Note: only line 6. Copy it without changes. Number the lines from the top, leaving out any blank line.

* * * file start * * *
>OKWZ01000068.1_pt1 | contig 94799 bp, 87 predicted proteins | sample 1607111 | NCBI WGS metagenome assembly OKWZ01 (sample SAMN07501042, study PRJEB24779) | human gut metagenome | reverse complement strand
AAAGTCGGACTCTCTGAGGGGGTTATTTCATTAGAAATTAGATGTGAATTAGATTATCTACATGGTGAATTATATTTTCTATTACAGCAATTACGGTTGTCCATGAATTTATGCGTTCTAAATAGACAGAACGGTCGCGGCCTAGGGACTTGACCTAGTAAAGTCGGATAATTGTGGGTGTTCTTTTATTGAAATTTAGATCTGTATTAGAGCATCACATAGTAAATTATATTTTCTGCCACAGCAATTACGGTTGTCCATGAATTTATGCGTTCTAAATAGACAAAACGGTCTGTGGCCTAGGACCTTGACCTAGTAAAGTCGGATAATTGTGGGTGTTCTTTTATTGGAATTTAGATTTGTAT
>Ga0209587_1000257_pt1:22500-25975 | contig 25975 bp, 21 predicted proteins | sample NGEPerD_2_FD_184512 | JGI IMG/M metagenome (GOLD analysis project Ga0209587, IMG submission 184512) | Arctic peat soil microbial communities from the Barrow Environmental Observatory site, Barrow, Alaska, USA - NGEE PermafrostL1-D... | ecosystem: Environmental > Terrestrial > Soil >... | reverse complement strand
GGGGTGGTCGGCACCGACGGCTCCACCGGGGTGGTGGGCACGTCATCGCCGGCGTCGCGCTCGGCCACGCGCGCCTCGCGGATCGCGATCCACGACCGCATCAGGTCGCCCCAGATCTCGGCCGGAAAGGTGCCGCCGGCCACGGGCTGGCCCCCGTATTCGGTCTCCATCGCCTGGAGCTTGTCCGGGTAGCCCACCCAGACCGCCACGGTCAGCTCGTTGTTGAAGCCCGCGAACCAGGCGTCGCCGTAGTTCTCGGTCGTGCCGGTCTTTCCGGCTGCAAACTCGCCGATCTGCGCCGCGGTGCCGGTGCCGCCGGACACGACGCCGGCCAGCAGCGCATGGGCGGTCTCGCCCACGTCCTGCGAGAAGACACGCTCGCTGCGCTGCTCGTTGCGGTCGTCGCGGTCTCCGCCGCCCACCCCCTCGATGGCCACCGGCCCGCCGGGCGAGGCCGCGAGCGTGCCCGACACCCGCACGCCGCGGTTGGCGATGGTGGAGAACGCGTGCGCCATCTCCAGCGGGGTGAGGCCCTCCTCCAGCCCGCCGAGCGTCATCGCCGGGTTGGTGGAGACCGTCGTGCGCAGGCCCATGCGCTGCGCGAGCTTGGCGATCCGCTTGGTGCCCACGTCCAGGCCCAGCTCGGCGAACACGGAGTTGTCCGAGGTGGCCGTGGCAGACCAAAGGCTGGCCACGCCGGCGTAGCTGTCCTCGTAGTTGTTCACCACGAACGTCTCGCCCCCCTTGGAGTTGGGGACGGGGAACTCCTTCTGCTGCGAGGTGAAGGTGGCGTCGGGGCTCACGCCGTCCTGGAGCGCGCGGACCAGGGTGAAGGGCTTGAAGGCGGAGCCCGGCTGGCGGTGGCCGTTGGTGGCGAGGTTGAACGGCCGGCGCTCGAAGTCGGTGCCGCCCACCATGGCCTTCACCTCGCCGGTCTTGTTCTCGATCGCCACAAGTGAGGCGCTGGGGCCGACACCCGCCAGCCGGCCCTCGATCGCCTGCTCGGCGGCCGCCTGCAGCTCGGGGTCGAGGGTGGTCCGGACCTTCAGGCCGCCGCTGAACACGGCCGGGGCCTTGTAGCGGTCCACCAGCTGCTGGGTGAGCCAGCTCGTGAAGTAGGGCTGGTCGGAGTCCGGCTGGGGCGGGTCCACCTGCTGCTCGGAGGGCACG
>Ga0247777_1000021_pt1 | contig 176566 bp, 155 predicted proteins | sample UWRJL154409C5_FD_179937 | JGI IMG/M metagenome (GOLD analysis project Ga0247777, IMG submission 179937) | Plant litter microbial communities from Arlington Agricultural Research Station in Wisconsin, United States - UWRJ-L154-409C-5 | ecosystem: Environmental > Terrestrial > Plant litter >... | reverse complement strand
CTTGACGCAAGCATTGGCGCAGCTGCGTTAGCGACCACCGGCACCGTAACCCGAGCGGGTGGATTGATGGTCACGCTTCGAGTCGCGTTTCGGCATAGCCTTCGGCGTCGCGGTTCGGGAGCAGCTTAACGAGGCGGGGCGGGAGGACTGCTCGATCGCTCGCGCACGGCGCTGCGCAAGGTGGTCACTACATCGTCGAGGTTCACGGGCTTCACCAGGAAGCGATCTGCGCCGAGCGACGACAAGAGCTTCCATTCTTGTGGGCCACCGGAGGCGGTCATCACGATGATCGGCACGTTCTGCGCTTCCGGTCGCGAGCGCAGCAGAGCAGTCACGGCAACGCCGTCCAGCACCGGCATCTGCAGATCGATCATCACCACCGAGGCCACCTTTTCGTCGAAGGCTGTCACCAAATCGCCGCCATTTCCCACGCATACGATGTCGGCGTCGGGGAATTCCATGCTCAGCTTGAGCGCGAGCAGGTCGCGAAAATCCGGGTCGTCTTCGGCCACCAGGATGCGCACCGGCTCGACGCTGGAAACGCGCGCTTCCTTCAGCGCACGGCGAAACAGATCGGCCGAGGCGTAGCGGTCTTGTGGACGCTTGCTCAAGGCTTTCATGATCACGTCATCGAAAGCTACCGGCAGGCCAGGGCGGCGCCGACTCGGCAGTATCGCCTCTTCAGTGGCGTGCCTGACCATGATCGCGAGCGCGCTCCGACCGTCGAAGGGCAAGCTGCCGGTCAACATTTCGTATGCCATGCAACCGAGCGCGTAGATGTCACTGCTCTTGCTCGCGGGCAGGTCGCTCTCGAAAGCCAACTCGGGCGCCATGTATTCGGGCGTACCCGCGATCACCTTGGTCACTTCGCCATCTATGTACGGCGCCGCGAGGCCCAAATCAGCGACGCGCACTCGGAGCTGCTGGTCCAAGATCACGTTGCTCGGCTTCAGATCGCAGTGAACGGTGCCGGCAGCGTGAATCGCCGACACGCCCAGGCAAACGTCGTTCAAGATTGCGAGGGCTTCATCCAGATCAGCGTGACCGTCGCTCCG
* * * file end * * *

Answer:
CTTGACGCAAGCATTGGCGCAGCTGCGTTAGCGACCACCGGCACCGTAACCCGAGCGGGTGGATTGATGGTCACGCTTCGAGTCGCGTTTCGGCATAGCCTTCGGCGTCGCGGTTCGGGAGCAGCTTAACGAGGCGGGGCGGGAGGACTGCTCGATCGCTCGCGCACGGCGCTGCGCAAGGTGGTCACTACATCGTCGAGGTTCACGGGCTTCACCAGGAAGCGATCTGCGCCGAGCGACGACAAGAGCTTCCATTCTTGTGGGCCACCGGAGGCGGTCATCACGATGATCGGCACGTTCTGCGCTTCCGGTCGCGAGCGCAGCAGAGCAGTCACGGCAACGCCGTCCAGCACCGGCATCTGCAGATCGATCATCACCACCGAGGCCACCTTTTCGTCGAAGGCTGTCACCAAATCGCCGCCATTTCCCACGCATACGATGTCGGCGTCGGGGAATTCCATGCTCAGCTTGAGCGCGAGCAGGTCGCGAAAATCCGGGTCGTCTTCGGCCACCAGGATGCGCACCGGCTCGACGCTGGAAACGCGCGCTTCCTTCAGCGCACGGCGAAACAGATCGGCCGAGGCGTAGCGGTCTTGTGGACGCTTGCTCAAGGCTTTCATGATCACGTCATCGAAAGCTACCGGCAGGCCAGGGCGGCGCCGACTCGGCAGTATCGCCTCTTCAGTGGCGTGCCTGACCATGATCGCGAGCGCGCTCCGACCGTCGAAGGGCAAGCTGCCGGTCAACATTTCGTATGCCATGCAACCGAGCGCGTAGATGTCACTGCTCTTGCTCGCGGGCAGGTCGCTCTCGAAAGCCAACTCGGGCGCCATGTATTCGGGCGTACCCGCGATCACCTTGGTCACTTCGCCATCTATGTACGGCGCCGCGAGGCCCAAATCAGCGACGCGCACTCGGAGCTGCTGGTCCAAGATCACGTTGCTCGGCTTCAGATCGCAGTGAACGGTGCCGGCAGCGTGAATCGCCGACACGCCCAGGCAAACGTCGTTCAAGATTGCGAGGGCTTCATCCAGATCAGCGTGACCGTCGCTCCG